• The Unfought: As far as character battles is concerned, Sonic and Shadow had their respective battles against Silver in their stories while Silver fought both of them in his story, making this the first time that Sonic and Shadow didn't fight since their meeting in the story was a Rivals Team Up situation.
  • Videogame Cruelty Potential: You can hurt the citizens of Soleanna, forcing them to stumble around briefly.
  • Villain Ball: Mephiles clutches onto this with white knuckles. His ultimate goal is to fuse with Iblis, yet despite his ability to time travel at will and nothing in the game claiming he can't fuse with Iblis in the future, the idea seemingly never comes up in his head as he instead decides to go down the "make Elise cry" path. Yet despite the many ways Mephiles could pull that off with his powers (torture her, push her down stairs, cutting up some onions under her eyes), he elects to trick a hedgehog from the future into killing someone Elise bonds with over the course of a few days. He also manually searches for the Chaos Emeralds, when the Last Story shows that he can warp them all to him at will as long as he has even one... which he gave to Silver when in the future and right next to Iblis, giving up a chance to just merge right then without any input by the heroes whatsoever. Even when all is said and done and he finally becomes Solaris, he scatters the Chaos Emeralds instead of keeping them, allowing the heroes to find them and revive Sonic, ultimately leading to him being Ret Gone!
  • We Can Rule Together: Mephiles to Shadow.
  • Weird Currency: Rings can be used to buy stuff, like equipment for a hedgehog that won't even exist for two hundred years. Gameplay and Story Segregation, but still.
  • Well-Intentioned Extremist: Silver in the beginning of the game. He legitimately wants to help the world have a better future that doesn't contain Iblis, but he goes about it the wrong way by trying to kill Sonic.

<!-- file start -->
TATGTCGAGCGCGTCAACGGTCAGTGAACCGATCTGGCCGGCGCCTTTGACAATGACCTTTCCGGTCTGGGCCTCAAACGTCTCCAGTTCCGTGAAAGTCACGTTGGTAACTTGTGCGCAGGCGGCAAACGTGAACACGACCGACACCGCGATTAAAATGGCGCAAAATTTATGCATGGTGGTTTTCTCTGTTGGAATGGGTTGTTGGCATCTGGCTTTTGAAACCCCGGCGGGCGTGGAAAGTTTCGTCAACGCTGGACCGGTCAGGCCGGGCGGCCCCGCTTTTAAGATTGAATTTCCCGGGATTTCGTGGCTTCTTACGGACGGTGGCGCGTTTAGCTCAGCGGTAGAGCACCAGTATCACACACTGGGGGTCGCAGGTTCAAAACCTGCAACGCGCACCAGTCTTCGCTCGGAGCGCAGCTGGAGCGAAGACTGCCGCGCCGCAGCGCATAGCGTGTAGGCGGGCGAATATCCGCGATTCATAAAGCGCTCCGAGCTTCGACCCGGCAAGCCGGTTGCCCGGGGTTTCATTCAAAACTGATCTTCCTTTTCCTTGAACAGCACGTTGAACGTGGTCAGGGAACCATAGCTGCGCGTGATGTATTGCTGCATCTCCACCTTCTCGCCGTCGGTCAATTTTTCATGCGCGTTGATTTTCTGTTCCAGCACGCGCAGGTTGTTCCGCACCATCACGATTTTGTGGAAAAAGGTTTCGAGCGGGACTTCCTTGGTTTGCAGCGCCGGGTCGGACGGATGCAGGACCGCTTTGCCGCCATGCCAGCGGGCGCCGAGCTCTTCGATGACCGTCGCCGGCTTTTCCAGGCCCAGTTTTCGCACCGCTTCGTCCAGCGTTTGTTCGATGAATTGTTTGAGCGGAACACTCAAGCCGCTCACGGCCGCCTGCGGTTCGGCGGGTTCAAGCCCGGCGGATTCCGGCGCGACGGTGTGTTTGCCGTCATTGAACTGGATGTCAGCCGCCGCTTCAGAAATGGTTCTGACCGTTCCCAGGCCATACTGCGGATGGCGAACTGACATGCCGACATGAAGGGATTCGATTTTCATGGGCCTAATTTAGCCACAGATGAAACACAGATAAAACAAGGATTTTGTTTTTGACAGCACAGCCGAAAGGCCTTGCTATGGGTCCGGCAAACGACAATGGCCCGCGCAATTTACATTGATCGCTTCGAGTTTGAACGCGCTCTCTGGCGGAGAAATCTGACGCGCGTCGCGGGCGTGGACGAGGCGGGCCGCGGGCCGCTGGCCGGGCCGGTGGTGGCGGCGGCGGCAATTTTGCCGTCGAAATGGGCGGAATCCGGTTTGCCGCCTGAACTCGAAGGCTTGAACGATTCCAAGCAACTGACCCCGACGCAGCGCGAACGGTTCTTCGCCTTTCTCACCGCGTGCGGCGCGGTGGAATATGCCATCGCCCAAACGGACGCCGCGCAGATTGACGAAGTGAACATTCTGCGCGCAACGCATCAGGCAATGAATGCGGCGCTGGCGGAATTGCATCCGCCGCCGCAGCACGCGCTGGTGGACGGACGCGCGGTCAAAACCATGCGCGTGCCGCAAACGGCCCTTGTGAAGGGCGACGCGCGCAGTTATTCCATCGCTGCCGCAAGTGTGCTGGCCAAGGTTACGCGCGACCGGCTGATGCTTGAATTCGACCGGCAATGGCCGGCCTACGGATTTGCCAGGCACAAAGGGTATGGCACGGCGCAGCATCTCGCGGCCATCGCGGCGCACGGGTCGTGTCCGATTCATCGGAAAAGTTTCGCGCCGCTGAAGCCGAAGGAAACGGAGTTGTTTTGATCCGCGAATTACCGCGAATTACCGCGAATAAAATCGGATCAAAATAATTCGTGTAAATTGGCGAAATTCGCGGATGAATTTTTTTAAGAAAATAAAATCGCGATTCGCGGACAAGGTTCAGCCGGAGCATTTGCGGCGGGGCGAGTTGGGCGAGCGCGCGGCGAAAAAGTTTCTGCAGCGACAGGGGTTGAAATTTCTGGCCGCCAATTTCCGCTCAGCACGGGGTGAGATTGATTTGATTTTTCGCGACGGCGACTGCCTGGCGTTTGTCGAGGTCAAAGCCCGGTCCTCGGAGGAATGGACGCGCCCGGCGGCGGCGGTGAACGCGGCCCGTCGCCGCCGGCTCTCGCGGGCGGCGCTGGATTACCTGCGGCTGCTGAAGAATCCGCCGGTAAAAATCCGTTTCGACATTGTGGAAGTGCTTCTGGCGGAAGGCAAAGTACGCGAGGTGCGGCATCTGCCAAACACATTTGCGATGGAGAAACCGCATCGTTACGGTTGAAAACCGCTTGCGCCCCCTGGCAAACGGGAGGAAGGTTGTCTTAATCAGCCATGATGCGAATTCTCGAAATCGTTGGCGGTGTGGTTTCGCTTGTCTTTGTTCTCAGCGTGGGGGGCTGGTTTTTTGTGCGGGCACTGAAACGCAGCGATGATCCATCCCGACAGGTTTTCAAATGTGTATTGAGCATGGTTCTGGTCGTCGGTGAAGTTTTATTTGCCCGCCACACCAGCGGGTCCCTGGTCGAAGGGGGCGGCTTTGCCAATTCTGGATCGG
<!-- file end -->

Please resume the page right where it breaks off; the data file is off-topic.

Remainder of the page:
• Also, Princess Elise's father. Like Eggman, he was trying to harness the power of a god (Solaris) for his own purposes. That being the case, a flashback implies that his main goal was simply to go back in time and save his deceased wife, as well as to give other people the chance to undo their mistakes. There's no indication that he had any malicious intentions.
  • Wham Episode: Mephiles kills Sonic, causing Elise to cry and unleash Solaris, thus resulting in The End of the World as We Know It.
  • Wham Line: Omega's confession to Shadow after clearing Wave Ocean:
    Omega: Shadow. The one who defeats and seals you into the future... is me.
  • What the Hell, Hero?: Amy calls out Silver for attacking the "Iblis Trigger" (aka Sonic), convinced that he wouldn't do anything like what Silver suggests.
  • Why Don't You Just Shoot Him?: When Mephiles's plot to have Silver kill Sonic fails, he decides to do it himself. It takes him all of about five seconds.
    • The first case Silver failed was because he insisted on smacking Sonic around first while giving a lengthy cursing speech rather than just crushing him when he clearly had the upper hand, giving Amy time to intervene. He tries to act more quickly the second time, but still gets a bit too showy, leading to Shadow getting in the way. Then again, the latter's Speed does match up to Sonic's.
  • Wins by Doing Absolutely Nothing: In one section, Shadow has to fly a hang glider while being attacked. The Mercy Invincibility is so generous and the section so short that it's entirely possible to get through without touching the controller.
  • Wreaking Havok: Many examples, showing how wonky the physics engine was implemented. The most ostentatious display of such being Sonic's Mach Speed section in Crisis City, where you're being chased by a fire tornado as it flings cars in front of you, smacking into the concrete and spinning wildly into the sky in ways not physically possible.
  • You Didn't Ask: Amy did not know for a long time that both Elise and Silver were actually following Sonic: She didn't ask Silver what the Iblis Trigger looked like and, while she did ask Elise what the person she was talking about looked like, she didn't give Elise enough time to answer her.
  • Your Size May Vary: In-game, even the children of Soleanna are visibly taller than Sonic, but in cutscenes, he stands only slightly shorter than Princess Elise, who herself seems of average height for a young lady her age.
  • Your Princess Is in Another Castle: Tails paraphrases the trope name after Sonic's Wave Ocean: "It looks like the Princess was moved to another location." And it happens again several times throughout the game.

http://tvtropes.org/pmwiki/pmwiki.php/Videogame/SonicTheHedgehog2006